You don't have to set up a complex Customer Journey marketing process for products and services that are sold very quickly and effortlessly, and used infrequently or shortly, and don't involve a lot of customer interaction. Your organization can already meet its marketing targets with regular branding efforts, advertising campaigns and satisfactory product delivery.

Although whole Customer Journey experience marketing departments may be found in large corporations, who have a very large retail and/or small business customer base (as in thousands up to millions of customers), the approach I'll cover can be applied to small and medium size enterprises (SME's) too with less total customers and smaller teams. We'll discover that this primarily means that the customer interactions swift more and more to a personal 1-on-1 live contact channel.

So what kind of companies then do use Customer Journeys in their marketing efforts? Well, here in The Netherlands, which is my professional working area, I've seen companies from these branches make use of (or want to make use of) Customer Journeys:

  • Big retail grocery chains

  • Consumer and small business product stores (including 'web'-shops)

  • Energy, communications and utility firms

  • Financial corporations like banks and insurers

  • Health care, medical professionals and hospitals

  • Transport of persons

  • Governmental organizations like tax authority, state offices, municipalities

  • Politics

  • Advisory and consultancy formulas

Notice that these are all firms and institutions that need to 'convince' retail consumers and small business owners to start and keep buying their product and/or service. And, as closing new large key accounts for consultancy firms involves people too, many aspects of Customer Journeys can be applied to that sector too, be it on a smaller scale.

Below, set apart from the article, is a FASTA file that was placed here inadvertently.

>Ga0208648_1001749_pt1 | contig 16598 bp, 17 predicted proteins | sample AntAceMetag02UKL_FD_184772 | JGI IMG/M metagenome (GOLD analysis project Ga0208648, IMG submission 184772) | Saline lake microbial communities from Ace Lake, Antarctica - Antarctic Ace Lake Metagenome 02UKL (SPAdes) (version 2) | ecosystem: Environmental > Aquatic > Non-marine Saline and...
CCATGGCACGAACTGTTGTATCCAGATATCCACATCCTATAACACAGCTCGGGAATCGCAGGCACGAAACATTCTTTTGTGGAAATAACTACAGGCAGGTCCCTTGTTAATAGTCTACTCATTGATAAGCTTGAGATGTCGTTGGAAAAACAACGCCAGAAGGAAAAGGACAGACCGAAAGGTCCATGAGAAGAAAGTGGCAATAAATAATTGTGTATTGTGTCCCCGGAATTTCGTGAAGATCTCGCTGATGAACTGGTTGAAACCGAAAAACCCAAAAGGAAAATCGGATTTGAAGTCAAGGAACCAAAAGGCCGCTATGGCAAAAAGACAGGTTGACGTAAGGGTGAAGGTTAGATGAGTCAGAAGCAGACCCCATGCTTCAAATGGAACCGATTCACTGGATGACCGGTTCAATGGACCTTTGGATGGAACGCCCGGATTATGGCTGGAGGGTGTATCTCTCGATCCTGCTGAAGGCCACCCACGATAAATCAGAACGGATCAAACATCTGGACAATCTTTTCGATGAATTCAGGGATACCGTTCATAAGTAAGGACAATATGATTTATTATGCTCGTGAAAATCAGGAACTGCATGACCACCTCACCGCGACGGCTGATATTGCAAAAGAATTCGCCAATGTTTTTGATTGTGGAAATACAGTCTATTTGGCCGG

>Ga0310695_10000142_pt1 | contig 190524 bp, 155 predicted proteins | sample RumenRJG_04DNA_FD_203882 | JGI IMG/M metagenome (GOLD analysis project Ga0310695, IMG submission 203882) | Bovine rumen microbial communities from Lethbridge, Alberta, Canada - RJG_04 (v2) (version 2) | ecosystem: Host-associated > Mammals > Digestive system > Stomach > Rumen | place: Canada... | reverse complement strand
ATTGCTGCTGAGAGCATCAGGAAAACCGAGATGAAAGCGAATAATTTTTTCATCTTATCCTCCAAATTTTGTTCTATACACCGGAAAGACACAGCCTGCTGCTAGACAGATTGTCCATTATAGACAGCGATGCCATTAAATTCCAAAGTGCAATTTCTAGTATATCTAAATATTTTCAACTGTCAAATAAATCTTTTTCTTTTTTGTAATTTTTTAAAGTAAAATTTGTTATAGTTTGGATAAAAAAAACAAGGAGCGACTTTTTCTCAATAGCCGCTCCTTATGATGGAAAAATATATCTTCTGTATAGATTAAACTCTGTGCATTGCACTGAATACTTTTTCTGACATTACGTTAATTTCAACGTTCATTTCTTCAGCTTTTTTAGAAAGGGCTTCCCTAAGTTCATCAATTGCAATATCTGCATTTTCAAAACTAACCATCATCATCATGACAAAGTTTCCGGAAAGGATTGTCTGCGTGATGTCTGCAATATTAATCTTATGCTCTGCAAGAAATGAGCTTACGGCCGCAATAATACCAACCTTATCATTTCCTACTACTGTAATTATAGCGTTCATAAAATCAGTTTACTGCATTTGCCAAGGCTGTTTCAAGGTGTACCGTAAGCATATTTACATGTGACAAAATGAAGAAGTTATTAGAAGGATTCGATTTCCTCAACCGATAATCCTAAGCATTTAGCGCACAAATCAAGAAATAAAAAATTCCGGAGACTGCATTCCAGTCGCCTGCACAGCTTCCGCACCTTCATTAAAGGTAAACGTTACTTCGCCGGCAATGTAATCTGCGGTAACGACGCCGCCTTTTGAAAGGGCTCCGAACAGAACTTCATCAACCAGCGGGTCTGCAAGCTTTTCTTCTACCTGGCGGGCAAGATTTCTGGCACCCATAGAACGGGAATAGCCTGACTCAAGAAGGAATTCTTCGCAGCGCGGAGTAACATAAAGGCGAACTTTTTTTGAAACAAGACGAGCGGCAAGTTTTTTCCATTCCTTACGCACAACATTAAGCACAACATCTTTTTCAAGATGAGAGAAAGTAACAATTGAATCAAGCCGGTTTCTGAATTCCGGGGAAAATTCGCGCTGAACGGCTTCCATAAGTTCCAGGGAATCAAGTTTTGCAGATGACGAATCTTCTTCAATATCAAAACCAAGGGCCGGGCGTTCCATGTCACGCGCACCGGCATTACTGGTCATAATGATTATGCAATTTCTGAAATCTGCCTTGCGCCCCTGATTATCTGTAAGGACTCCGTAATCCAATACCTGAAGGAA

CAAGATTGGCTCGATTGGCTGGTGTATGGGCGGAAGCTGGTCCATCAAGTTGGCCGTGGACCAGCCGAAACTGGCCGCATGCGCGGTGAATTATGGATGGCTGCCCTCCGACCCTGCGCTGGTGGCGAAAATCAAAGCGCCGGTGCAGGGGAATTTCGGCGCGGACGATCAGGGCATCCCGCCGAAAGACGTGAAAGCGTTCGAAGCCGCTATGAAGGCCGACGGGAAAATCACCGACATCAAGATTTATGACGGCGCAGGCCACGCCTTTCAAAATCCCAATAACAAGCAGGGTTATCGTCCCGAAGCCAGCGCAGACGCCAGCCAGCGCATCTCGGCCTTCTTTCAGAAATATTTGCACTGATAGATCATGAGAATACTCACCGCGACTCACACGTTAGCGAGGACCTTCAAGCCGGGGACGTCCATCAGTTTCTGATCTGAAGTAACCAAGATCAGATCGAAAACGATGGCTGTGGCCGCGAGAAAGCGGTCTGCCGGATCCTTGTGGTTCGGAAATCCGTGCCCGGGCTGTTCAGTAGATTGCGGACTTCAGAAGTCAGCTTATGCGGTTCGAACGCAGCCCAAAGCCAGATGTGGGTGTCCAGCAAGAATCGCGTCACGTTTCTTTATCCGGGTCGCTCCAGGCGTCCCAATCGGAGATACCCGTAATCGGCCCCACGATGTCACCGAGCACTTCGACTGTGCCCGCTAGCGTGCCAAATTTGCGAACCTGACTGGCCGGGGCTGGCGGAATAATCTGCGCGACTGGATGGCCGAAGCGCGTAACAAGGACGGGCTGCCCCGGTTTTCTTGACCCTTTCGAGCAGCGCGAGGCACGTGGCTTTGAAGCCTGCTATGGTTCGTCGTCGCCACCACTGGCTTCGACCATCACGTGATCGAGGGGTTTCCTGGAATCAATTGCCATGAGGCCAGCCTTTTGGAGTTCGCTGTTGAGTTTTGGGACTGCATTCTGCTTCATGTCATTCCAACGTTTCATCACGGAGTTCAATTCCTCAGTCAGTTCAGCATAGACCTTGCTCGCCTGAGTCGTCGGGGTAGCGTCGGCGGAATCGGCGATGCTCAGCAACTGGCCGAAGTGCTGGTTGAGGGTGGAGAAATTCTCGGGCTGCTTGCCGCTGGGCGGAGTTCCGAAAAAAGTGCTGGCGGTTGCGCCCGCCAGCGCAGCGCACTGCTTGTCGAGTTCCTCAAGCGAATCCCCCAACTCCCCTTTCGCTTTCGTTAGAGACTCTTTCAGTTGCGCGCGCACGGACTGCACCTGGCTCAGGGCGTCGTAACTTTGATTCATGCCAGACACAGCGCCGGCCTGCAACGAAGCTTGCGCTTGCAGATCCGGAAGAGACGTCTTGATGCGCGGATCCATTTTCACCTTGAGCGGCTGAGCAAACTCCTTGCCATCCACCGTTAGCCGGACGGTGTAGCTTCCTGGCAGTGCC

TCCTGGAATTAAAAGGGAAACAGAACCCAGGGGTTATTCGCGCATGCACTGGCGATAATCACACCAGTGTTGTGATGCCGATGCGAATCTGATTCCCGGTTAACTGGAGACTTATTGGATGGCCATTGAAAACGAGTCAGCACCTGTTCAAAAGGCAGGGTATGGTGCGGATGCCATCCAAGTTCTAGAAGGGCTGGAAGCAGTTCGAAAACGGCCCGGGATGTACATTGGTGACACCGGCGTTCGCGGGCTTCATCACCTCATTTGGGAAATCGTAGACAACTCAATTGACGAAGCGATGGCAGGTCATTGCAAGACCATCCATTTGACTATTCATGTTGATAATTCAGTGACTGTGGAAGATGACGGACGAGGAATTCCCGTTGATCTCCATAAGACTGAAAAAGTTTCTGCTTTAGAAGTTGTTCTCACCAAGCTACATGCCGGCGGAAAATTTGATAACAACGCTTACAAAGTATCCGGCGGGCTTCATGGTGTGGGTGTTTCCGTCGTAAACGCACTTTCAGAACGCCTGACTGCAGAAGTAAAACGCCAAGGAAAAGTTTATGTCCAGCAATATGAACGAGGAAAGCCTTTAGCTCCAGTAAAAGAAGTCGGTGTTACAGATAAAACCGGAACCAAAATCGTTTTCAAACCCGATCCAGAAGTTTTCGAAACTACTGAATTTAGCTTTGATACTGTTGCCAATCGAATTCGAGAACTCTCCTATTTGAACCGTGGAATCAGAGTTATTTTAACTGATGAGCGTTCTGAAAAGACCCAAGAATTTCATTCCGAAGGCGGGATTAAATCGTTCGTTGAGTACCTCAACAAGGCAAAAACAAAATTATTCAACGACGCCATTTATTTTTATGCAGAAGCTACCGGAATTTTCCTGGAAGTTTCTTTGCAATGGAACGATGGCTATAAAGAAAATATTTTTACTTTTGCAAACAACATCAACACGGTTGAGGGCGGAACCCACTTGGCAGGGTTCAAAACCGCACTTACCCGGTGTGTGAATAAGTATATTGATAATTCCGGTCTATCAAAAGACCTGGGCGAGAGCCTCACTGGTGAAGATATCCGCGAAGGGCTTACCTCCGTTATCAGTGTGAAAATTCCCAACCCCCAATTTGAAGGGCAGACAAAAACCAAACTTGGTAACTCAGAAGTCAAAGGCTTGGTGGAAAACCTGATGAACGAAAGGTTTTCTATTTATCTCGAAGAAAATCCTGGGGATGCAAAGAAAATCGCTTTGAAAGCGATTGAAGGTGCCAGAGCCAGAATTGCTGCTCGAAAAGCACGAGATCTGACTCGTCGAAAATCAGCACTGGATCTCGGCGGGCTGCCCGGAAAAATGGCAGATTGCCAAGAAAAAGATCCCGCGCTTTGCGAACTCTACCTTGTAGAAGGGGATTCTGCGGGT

Examples of business where I've helped with or have started up Customer Journey projects are:

  • A Dutch dating-advice-for-men company

  • An independent consumer mortgage advice chain

  • Retail bank/insurance

  • Some small business owners who marketing to consumers

And through a national non-profit advocating Customer Relationship Management (CRM) I'm sharing and exchanging the insights gained about Customer Journeys with other Dutch marketing professionals.

Although I find that most of these companies transition to a more online focused channel usage, it is not required to have digital marketing channels available for your company. I would recommend to also include the offline channels to your Customer Journey marketing approach, thereby creating an omnichannel brand experience for your customers. A recent development we see is that companies that started out as 'digital-only', now are opening up 'brick-and-mortar' stores as an additional channel to reach and interact with their customers.

As an exercise, look up some companies on the internet and search for personal names of their marketing department team members. You'll probably find some professionals who mention Customer Journey or Customer Experience in their public profile on public resume sites like LinkedIn.